We have just come out of a major fire in the Amazon rainforest. But it seems like the forest fires are not showing any signs of relief. The bushfire season has started in Australia. While it does happen quite often in Australia, this time the bushfire season was intense. The fire raged at the Lake Innes Nature Reserve and it has been reported that about 67% of the koala habitat was destroyed last month. Only one of the fifteen major blazes have put the entirety of the koala population in the southeastern state under threat. According to experts, this is one of the rare times when such an intense bushfire has taken place and wiped out about half the koala population living along the coastal reserve in New South Wales.
It is estimated that around 350 koalas have been living in the Macquarie and they have lost their lives in the bushfire. The estimations were presented by the Koala Conservation Australia. The total population in the reserve is around 500-600 which means it has been a massive loss.
Animal carers and vets at the Port Macquarie Koala Hospital are tending to the wounded and rescued animals by feeding leaves of eucalyptus trees and bandaging their wounds. They are trying to look for pain signals like grinding teeth or signs of distress. That’s because koala health issues are hard to spot. As per Ms. Gordon, who has worked at that hospital for about 15 years, sometimes koalas can appear healthy. You might see their paws healing. But there can be other issues going on inside the animal. If one cannot detect any problem, then it is not possible to cure or tend to it. The animal carers are presuming that within 10 days, a proper evaluation of the loss of the koala population can be made. Even an appeal has been put forward to raise funds to help these wounded koalas.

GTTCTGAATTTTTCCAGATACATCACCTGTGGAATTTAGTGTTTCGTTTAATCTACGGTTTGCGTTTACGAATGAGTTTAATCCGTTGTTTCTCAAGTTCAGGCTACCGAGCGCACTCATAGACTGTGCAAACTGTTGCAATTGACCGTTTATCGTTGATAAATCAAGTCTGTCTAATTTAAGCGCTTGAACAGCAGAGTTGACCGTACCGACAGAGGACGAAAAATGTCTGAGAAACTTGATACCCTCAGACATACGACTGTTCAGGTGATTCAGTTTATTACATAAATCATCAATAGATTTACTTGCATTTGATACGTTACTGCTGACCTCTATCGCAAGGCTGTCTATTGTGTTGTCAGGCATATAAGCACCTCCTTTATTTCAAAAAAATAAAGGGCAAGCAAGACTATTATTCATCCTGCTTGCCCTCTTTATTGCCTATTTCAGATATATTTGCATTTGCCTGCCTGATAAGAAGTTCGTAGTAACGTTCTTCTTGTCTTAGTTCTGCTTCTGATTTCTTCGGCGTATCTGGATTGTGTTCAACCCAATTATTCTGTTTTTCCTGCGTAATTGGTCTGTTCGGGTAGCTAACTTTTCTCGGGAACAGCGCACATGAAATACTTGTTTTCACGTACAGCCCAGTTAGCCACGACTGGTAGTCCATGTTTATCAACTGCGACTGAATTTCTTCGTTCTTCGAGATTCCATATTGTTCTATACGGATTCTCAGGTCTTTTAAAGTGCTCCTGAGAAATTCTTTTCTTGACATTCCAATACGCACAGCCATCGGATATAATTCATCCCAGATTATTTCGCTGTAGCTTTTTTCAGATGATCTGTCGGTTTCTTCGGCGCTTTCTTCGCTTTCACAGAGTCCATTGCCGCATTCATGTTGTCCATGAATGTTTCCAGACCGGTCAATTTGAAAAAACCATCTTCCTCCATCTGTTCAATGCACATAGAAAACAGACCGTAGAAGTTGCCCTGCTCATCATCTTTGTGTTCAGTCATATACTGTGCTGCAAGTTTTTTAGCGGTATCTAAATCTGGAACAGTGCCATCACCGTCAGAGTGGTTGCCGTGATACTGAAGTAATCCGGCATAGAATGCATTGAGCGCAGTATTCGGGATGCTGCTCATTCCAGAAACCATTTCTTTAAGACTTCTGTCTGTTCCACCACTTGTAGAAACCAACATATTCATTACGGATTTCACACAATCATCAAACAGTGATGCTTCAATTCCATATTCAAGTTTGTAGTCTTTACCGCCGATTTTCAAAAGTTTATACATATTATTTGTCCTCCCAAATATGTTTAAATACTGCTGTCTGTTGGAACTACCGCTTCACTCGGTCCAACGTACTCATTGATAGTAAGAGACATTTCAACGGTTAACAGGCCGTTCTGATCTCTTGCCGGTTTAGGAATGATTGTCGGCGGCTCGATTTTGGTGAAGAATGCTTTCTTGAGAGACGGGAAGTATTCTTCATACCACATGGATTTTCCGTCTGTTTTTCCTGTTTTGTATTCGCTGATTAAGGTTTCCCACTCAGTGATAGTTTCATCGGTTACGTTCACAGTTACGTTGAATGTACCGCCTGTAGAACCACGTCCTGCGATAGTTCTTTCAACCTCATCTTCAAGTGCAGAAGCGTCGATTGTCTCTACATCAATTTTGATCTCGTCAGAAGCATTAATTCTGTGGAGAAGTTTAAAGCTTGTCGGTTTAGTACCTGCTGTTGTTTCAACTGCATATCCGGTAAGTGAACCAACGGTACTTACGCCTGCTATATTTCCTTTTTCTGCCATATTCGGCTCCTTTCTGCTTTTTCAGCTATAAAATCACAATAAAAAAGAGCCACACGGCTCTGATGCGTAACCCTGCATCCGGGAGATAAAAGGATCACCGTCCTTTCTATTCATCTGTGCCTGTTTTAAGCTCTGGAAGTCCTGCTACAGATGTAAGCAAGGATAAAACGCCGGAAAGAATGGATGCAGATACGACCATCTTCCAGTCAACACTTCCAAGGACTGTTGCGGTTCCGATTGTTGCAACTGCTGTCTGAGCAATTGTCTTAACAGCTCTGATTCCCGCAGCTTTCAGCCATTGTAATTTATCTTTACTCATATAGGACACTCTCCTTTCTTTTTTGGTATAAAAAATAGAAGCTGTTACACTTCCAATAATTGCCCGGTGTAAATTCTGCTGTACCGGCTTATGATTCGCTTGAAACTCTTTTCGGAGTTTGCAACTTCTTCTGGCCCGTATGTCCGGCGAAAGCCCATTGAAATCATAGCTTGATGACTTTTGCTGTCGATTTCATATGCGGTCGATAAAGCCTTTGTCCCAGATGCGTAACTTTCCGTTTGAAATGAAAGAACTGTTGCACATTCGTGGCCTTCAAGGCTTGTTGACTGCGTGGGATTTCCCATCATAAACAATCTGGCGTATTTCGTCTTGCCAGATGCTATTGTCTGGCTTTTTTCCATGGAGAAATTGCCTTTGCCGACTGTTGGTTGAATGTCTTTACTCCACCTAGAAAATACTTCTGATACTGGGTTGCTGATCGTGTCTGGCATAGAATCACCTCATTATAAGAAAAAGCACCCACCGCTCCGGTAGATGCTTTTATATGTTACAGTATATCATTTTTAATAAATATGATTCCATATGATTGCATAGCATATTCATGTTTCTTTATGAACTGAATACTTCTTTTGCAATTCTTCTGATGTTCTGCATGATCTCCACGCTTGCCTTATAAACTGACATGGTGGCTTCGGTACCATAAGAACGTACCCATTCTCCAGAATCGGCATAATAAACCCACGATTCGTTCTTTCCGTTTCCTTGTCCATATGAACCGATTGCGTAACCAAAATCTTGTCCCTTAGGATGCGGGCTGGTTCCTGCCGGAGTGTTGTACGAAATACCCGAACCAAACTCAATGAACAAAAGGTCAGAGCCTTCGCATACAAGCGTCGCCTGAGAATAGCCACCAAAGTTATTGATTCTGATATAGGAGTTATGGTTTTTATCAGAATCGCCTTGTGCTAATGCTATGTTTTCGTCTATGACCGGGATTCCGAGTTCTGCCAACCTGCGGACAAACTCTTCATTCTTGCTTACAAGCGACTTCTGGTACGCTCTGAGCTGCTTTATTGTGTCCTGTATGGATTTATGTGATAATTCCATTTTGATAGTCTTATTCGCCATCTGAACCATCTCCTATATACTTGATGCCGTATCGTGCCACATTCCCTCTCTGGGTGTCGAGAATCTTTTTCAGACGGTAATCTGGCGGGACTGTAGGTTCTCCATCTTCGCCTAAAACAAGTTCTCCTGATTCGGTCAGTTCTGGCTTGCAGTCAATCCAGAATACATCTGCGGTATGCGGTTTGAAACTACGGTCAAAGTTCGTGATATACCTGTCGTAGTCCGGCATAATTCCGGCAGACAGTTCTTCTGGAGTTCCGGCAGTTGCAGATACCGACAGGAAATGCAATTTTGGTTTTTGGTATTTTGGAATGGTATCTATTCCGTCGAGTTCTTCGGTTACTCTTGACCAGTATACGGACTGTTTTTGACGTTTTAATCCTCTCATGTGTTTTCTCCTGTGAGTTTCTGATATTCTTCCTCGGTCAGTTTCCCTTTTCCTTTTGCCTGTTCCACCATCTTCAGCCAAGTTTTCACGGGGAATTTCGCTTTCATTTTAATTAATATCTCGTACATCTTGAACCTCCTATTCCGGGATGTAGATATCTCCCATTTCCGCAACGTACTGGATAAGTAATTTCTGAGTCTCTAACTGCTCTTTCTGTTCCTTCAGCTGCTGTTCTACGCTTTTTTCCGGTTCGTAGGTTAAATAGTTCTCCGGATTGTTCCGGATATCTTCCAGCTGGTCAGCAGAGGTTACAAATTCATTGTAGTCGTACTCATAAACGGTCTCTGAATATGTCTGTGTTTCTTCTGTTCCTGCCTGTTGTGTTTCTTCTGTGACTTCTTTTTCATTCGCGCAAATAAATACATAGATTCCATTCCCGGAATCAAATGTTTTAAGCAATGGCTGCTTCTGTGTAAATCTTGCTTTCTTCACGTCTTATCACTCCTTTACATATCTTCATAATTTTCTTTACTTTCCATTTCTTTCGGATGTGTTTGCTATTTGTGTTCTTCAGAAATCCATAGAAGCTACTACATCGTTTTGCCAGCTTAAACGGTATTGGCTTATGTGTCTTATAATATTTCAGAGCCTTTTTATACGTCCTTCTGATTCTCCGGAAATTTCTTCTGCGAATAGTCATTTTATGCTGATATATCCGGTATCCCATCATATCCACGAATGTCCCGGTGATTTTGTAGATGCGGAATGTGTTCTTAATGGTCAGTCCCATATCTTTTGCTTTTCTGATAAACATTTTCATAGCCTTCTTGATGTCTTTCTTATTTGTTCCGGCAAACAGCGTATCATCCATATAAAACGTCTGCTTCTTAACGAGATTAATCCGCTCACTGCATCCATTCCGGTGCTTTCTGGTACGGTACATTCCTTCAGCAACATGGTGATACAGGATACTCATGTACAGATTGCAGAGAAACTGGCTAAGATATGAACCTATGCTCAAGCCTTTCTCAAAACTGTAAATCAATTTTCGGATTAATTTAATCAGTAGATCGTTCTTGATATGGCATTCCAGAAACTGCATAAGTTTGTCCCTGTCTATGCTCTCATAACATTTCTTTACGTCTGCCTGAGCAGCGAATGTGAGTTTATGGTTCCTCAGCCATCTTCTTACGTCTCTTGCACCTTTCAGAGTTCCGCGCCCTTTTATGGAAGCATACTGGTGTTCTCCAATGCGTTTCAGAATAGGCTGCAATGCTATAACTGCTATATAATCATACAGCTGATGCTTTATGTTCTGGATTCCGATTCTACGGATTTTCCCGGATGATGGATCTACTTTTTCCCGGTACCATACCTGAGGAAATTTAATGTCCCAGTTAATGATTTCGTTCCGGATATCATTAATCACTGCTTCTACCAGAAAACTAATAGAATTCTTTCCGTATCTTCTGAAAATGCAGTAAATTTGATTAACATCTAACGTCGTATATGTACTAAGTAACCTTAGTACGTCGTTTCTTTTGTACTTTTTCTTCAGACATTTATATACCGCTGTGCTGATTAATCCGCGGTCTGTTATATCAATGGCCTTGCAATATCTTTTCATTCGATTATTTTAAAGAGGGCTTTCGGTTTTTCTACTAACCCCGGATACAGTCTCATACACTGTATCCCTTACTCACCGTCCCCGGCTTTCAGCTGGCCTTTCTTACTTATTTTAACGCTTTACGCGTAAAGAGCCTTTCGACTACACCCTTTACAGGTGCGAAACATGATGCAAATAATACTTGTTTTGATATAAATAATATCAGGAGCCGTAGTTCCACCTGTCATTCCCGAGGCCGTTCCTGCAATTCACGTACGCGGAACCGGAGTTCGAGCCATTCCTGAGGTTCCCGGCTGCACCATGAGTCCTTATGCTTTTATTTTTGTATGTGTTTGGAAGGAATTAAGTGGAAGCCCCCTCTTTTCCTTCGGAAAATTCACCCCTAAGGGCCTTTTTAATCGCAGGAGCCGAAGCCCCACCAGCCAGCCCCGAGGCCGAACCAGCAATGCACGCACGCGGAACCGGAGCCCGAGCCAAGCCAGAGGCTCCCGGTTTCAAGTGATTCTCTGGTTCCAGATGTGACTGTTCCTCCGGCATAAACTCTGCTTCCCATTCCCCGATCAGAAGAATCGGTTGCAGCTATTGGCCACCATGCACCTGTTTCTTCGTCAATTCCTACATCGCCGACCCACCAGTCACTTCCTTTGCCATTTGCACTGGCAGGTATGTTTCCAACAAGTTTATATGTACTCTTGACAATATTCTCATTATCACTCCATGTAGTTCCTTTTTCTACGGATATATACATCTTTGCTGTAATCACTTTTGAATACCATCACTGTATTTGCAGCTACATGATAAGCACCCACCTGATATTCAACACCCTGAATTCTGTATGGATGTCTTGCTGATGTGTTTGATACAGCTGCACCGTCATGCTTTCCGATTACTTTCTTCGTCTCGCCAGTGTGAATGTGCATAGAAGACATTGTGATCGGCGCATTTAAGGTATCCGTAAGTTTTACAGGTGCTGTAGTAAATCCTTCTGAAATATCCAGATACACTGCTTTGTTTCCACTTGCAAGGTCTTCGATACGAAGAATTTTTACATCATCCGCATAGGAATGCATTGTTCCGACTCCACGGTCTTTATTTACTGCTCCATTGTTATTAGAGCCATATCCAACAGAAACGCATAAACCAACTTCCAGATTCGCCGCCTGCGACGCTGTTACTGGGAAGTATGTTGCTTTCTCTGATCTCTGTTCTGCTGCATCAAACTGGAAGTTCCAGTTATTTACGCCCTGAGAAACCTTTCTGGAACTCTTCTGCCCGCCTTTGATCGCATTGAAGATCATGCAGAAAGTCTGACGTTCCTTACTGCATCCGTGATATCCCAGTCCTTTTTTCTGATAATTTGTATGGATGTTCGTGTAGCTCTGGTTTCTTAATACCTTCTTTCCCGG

Koalas are native to the Australian continent and there are very few of them present – within 50,000 to just over 100,000. They live in the eucalyptus forests down the east and near the coastlines. They have a lifespan of about 20 years and carry their young ones in their pouch. Generally, koalas sleep for 18 hours.
According to James Tremain, working for the Nature Conservation Council of New South Wales, the warm weather conditions that climate change has brought and the constant deforestation trends have lowered the habitable spots of koalas. The bushfires will affect a few key areas of population and the growing temperature will also affect it. It will especially affect the nutrient source of the animals that is the eucalyptus leaves which koalas love.
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The New South Wales blazes are showing that the koalas in that area are in trouble. However, if the rate of decline still continues as it has been for the last 30 years, then koalas will go extinct by the middle of this century, as per James Tremain.